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Take care of your gut health now

Not only has the gut microbiome been associated with overall health, emerging research is also associating changes in the gut microbiome to the ageing process, writes Dr Alena Pribyl.

Gut health is an area gaining increasing attention as research on the community of bacteria and other microorganisms that live in our gut – called the gut microbiome – rapidly advances. Not only has the gut microbiome been associated with overall health, emerging research is also associating changes in the gut microbiome to the ageing process. 

We know that low-grade inflammation is one of the most consistent features of ageing, and that this inflammation contributes to the development of age-related diseases such as cardiovascular disease, neurodegenerative disease, arthritis and inflammatory bowel disease. Interestingly, these same age-related diseases influenced by chronic low-grade inflammation have also been associated with the gut microbiome.

Gut bacteria can influence health through the substances they produce

Various diseases that occur both inside and outside of the gut have been associated with the gut microbiome over the last decade. This is because the bacteria in our gut can produce a wide range of substances, some of which are beneficial and others that have been associated with poor health.

Some of these bacterial substances can be transported across the intestinal cell barrier and distributed throughout the body where they can interact with our immune system and influence inflammation.

Beneficial substances, called short chain fatty acids, are produced by our gut bacteria when we feed them fibre-rich plant foods such as whole grains, vegetables, fruits, legumes, nuts and seeds. These short chain fatty acids play many important roles in our health, such as suppressing inflammation, maintaining the intestinal cell barrier, regulating appetite, and stimulating the production of serotonin in the gut.

However, when our gut bacteria are unable to find fibre to eat, they look for other fuel sources such as excess protein or the mucus lining our intestines. When bacteria break down these alternate fuel sources, they produce a wide variety of substances, many of which can promote inflammation.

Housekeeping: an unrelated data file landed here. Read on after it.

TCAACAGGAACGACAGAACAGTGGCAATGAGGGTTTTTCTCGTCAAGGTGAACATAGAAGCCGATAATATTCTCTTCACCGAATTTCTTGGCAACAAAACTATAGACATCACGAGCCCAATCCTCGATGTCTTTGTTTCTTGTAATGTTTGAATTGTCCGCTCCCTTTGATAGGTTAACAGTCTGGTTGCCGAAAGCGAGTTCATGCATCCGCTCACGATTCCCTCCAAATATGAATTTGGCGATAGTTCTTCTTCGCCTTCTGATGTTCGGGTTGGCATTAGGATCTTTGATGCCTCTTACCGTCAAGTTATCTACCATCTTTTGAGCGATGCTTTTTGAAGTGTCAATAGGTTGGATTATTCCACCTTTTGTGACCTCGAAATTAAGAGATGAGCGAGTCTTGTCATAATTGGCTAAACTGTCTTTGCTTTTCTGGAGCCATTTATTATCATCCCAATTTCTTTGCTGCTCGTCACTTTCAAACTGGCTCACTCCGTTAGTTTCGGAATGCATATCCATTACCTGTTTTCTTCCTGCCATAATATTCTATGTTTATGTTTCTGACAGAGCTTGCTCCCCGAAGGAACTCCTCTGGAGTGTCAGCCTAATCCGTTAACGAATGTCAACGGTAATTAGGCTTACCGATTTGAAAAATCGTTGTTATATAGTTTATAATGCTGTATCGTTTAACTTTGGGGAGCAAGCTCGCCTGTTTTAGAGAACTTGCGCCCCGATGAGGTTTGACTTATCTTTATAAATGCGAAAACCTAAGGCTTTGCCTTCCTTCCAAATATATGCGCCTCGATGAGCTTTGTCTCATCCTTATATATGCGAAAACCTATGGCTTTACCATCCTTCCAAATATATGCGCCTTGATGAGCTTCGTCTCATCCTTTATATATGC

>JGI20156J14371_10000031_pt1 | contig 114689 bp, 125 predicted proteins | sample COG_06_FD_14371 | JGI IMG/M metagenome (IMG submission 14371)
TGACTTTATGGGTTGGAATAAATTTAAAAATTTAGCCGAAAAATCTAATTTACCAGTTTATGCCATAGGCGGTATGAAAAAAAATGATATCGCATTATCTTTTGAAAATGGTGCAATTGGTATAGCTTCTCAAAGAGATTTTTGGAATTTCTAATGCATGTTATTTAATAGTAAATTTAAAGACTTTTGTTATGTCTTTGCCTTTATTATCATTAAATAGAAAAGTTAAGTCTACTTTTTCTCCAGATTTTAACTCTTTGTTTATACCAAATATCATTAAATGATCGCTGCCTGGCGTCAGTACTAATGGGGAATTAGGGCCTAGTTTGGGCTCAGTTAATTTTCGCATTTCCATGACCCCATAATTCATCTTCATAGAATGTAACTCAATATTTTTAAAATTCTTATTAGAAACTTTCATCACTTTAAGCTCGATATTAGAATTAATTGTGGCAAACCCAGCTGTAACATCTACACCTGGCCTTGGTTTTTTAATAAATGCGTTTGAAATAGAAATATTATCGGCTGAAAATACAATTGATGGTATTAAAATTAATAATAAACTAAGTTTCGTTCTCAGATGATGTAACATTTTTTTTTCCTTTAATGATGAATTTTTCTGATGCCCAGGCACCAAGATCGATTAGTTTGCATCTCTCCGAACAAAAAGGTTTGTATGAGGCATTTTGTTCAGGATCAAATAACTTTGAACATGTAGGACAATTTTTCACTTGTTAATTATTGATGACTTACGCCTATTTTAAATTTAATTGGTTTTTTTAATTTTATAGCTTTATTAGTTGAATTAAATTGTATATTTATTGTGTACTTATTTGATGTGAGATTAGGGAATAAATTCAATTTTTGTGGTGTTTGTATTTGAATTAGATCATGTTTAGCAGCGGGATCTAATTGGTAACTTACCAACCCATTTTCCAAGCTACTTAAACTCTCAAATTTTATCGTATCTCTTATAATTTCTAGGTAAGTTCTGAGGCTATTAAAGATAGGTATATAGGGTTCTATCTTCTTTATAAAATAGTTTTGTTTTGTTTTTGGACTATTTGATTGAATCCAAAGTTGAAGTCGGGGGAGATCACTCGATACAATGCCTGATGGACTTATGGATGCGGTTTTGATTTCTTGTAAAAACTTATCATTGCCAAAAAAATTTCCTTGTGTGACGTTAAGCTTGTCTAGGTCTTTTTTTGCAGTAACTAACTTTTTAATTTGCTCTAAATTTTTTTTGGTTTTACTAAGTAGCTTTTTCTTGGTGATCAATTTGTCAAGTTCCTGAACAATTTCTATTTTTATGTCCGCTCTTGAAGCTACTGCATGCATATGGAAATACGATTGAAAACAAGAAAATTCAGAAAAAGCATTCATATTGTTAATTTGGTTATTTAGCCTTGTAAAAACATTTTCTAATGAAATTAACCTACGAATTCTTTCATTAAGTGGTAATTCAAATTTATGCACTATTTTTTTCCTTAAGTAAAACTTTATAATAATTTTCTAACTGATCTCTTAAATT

Studies have observed that once we reach our 30s to 40s, the diversity of bacteria in our gut and the numbers of beneficial bacteria that can produce anti-inflammatory short chain fatty acids tends to plateau. By the time we reach our 50s to 60s, bacterial diversity and the numbers of beneficial species in our gut decrease. At the same time, the bacterial species that are more likely to produce pro-inflammatory substances increase.

However, in an interesting twist, studies that investigated the gut microbiome in long-lived individuals in their 90s and 100s observed the opposite trend.

These studies found that long-lived people continue to have high bacterial diversity and good numbers of bacteria that can produce anti-inflammatory short chain fatty acids. This suggests that the gut microbiome may contribute to healthy ageing and that maintaining a healthy diet full of diverse sources of plant fibres can benefit us as we age.

How to boost beneficial bacteria

To boost the diversity of beneficial, short chain fatty acid-producing bacteria in your gut, it is important to eat a diverse range of different foods that are high in prebiotic fibres. Some examples include chickpeas, lentils, quinoa, cooked and cooled potatoes, brown rice, oats, wholegrain breads, nuts, seeds and a wide range of colourful fruits and vegetables.

As a guide, the suggested amount of fibre to prevent chronic disease is 28g per day for women and 38g per day for men. A recent survey of Australians found that less than 20 per cent of adults meet this threshold.

To discover your own gut bacterial diversity and potential for your gut microbiome to produce anti-inflammatory short chain fatty acids and substances linked to inflammation, you can take an exploratory gut microbiome test.

Dr Alena Pribyl is a senior scientist and research officer at Microba.